• What did you recently finish reading?

halloweenkentuckystyleI6539 actually finished both The Body Farm by Patricia Cornwell and Halloween Kentucky Style by Charles Suddeth last Saturday, but the reviews are still pending. Both books weren’t that great, although I liked The Body Farm betten than my second read. More details will come soon as I write my reviews…

 

  • What do you think you’ll read next?

kiera'smoonI will probably stick with a ‘light’ read after two non fiction novels, and try to fill one of the final squares for the Bookish Bingo challenge… So I guess something on that TBR list, although I’m not sure yet which title. Maybe Kiera’s Moon by Lizzy Ford?

WWW Wednesdays #19 – November 26th

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Originally featured at Should Be Reading… WWW WEDNESDAYS is all about answering the following three questions:

  • What are you currently reading?

innocence6539I’m still reading Innocence by Dean Koontz and I’m glad I waited a bit before continuing with this book. I’m loving the beautiful prose Koontz uses in this novel! I will probably finish this one before the weekend if I can find some reading time… I’ve also started The Body Farm by Patricia Cornwell, a crime novel I needed for my Bookish Bingo challenge. I’ve had a bad experience with this author in the past, so I’m keeping my fingers crossed this one ends up to be better.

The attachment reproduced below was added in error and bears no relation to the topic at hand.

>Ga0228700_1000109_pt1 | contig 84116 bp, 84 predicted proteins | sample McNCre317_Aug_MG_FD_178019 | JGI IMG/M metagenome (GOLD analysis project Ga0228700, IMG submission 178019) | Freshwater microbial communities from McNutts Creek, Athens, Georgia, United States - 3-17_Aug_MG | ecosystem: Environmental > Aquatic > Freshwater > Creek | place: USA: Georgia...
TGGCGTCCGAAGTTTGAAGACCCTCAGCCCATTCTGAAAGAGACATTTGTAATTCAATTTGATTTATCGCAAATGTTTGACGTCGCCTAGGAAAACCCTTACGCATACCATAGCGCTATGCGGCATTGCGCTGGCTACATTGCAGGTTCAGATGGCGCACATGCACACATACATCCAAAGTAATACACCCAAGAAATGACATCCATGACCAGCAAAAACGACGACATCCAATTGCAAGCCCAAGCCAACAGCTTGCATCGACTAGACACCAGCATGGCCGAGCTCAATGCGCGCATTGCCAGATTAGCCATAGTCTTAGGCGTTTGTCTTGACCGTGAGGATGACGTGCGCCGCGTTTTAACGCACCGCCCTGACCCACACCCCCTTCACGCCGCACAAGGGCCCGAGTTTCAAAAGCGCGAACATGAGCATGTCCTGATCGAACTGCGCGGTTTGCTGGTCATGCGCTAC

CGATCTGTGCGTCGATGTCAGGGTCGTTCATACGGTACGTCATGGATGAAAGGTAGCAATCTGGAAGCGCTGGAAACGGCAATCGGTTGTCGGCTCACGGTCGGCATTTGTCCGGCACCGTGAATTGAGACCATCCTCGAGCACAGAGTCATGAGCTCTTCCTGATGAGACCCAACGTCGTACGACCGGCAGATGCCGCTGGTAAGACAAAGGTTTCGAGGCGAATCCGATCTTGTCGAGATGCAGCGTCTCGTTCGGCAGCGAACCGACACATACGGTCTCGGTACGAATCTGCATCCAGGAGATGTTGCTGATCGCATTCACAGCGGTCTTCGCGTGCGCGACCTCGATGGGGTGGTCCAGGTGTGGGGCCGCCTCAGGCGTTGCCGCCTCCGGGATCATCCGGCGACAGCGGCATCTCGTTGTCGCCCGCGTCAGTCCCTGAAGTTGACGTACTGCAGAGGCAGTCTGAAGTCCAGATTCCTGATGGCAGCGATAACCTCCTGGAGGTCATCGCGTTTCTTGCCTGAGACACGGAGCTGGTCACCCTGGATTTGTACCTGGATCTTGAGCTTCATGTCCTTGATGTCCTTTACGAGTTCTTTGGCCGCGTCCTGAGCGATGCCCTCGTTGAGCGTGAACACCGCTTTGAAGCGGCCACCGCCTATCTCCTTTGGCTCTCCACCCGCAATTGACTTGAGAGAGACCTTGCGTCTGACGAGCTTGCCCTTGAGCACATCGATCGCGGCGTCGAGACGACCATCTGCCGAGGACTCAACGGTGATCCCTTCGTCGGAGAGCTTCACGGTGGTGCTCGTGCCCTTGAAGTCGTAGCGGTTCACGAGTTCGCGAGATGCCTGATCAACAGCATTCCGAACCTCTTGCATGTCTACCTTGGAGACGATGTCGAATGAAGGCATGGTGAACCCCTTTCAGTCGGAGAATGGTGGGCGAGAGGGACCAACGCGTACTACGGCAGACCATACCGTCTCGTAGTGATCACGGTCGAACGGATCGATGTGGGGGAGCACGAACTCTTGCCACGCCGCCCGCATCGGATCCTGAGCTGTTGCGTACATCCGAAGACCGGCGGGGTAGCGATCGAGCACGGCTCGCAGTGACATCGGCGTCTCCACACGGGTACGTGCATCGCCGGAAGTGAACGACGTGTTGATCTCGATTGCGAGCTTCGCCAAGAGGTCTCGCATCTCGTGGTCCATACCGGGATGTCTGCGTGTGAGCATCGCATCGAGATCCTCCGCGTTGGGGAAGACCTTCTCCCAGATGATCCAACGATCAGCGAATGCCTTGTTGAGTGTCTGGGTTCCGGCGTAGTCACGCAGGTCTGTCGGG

• What did you recently finish reading?

harrypotterandthegobletoffirethewitchesI finished reading the fourth book of the Harry Potter series: The Goblet Of Fire last week, as well as The Witches by Roald Dahl. I guess it seems like I needed some light reading before continuing with Innocence! Both were rereads and belong to my favorite childhood reads… They are just magical!